Gotta Get Green – Growing Your Own Sprouts!

by Grier Cooper


We all know we’re supposed to eat green stuff. It’s good for us, full of vitamins, minerals, and antioxidants, all the things that keep us healthy and disease-free. Adults know this already, but trying to get kids to cooperate and actually eat this kind of stuff is another story.

I once read a theory that the reason kids refuse to eat anything green is actually a latent Paleolithic-era survival instinct – if something is green in nature, that means it isn’t ripe and is unfit for consumption. Any kid under five will certainly agree with the “unfit for consumption” part, but that still leaves the problem unsolved. What if there was a reliably simple way to get them involved, on the same page, and enthusiastic? I’ve got one (magic) word for you: sprouts.

Growing sprouts, or “sprouting” isn’t just for hippies, although the hippy era may have made the technique more popular. In just minutes per day, with a minimal amount of effort, you’ve got a science experiment, gardening project, and a fool-proof method to get your kids emotionally invested in green stuff! The materials required are minimal – good quality seeds and a container to rinse them in that drains well. Kids don’t even need to get dirty to do this; they simply rinse the seeds twice daily and leave them to grow happily by the kitchen sink. The hardest part is remembering to get the seeds wet twice a day.

Before your kids get started, you’ll need to acquire the seeds to sprout, and it’s important to begin with the best seeds you can find, either at your local health food store, or online from a reliable retailer, such as Sprout People in San Francisco.

Many different types of seeds can sprouted, from alfalfa to sunflower, even some peas, beans, and peanuts or almonds (!) which add a great, crunchy texture to salads.

It’s best to start off with something mild that your kids will enjoy, such as red clover, alfalfa, adzuki beans, even raw peanuts. A container to rinse the seeds completes the list of materials. A colander, strainer, or sprouting tray are all good choices, so water can easily drain away as the seeds are rinsed.

Most seeds will need to be soaked overnight first (8-12 hours), so before bedtime, have the kids fill a bowl with water (cool temperature, 60-70 degrees), and add a few teaspoons of seeds.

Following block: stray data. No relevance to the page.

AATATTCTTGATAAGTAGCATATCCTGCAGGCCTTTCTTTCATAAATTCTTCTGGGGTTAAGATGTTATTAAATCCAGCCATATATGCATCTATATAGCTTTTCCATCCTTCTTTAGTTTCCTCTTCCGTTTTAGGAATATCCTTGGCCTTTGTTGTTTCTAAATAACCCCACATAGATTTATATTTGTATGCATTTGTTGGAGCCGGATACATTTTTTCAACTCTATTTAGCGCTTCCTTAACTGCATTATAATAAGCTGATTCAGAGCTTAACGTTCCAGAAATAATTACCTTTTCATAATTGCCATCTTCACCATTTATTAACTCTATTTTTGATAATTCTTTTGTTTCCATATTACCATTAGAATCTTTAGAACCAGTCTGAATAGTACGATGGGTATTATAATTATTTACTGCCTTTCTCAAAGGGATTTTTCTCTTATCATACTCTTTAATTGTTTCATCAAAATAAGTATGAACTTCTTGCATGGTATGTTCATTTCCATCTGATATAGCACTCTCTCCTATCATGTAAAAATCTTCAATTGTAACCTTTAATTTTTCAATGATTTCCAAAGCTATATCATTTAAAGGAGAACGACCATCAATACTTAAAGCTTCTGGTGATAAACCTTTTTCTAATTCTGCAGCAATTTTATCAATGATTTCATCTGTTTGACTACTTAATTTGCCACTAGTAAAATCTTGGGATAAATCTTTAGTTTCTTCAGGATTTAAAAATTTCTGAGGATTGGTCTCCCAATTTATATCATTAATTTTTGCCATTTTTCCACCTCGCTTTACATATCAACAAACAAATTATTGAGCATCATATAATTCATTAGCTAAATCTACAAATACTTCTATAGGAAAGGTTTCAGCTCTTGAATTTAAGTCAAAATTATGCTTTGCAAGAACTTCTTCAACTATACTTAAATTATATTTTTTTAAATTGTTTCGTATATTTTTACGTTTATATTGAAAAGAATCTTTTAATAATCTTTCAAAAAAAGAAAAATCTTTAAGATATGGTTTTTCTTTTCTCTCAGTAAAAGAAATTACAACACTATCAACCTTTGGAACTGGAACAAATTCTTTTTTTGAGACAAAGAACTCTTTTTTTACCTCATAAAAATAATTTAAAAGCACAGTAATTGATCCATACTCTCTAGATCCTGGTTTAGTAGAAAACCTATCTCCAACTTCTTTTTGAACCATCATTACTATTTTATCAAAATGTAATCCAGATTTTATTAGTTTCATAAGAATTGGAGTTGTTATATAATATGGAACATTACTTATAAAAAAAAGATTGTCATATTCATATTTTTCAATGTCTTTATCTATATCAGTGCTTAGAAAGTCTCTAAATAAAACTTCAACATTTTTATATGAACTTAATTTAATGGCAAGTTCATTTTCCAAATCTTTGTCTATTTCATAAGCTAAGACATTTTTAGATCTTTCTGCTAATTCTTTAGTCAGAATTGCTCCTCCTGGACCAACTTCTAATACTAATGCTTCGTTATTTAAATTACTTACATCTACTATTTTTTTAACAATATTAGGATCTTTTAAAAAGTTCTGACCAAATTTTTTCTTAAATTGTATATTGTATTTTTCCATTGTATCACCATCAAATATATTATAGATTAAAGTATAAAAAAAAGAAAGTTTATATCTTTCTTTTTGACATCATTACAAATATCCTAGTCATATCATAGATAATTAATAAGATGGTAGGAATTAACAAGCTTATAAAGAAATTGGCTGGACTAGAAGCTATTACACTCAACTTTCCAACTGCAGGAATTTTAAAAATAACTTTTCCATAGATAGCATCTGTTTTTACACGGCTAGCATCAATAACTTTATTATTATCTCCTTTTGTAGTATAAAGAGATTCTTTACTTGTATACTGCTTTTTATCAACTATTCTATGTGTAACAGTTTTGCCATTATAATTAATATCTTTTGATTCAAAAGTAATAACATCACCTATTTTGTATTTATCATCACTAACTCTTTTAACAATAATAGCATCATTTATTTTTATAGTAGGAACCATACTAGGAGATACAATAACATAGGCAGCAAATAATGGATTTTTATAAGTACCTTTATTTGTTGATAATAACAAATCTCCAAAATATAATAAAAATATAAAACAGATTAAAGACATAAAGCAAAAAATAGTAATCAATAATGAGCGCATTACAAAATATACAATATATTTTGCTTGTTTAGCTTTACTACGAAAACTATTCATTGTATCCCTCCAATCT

The following morning, the seeds should be poured into whatever sprouting container you’ve chosen, and then rinsed again thoroughly, and left somewhere near the kitchen sink, but out of direct sunlight.

Continue to follow this procedure for several days, rinsing once in the morning and once in the evening, draining thoroughly.

It’s exciting to watch as the seeds crack open and the tiny plants begin to become luscious, green sprouts. For many types of seeds, this will happen within two to three days; others, such as alfalfa and alliums, may take longer, even up to six days or more.

Once the sprouts are green, they are ready for consumption. If you wish to remove the hulls from your sprouts, do so during the final rinse by breaking up the mass of sprouts, placing the sprouts in a bowl filled with water, and removing the hulls by hand as the sprouts float. Always end by giving the sprouts one final, good rinse, and allow them to dry fully (about twelve hours), before refrigerating them in a sealed plastic container.

You might be amazed at how enthusiastically your children will eat this green stuffthey have grown themselves. When our first crop of sprouts was ready, my (then two-year-old) daughter couldn’t get enough of them, and stuffed them into her mouth by the handful. This was nothing short of miraculous because she had been on a vegetable embargo for quite some time. As I watched her happily munching away, I knew we were onto something good. I have to admit the process was so easy and satisfying that I became a bit of a sprouting junkie myself. I went online and ordered stackable sprouting trays (so convenient), and the most exotic mixes of seeds I could find. As I write this, I still have yet to try one I don’t like. From what I can tell, in this era of the green revolution, it begins at home, right next to the kitchen sink.

To find Sprout People online, visit:

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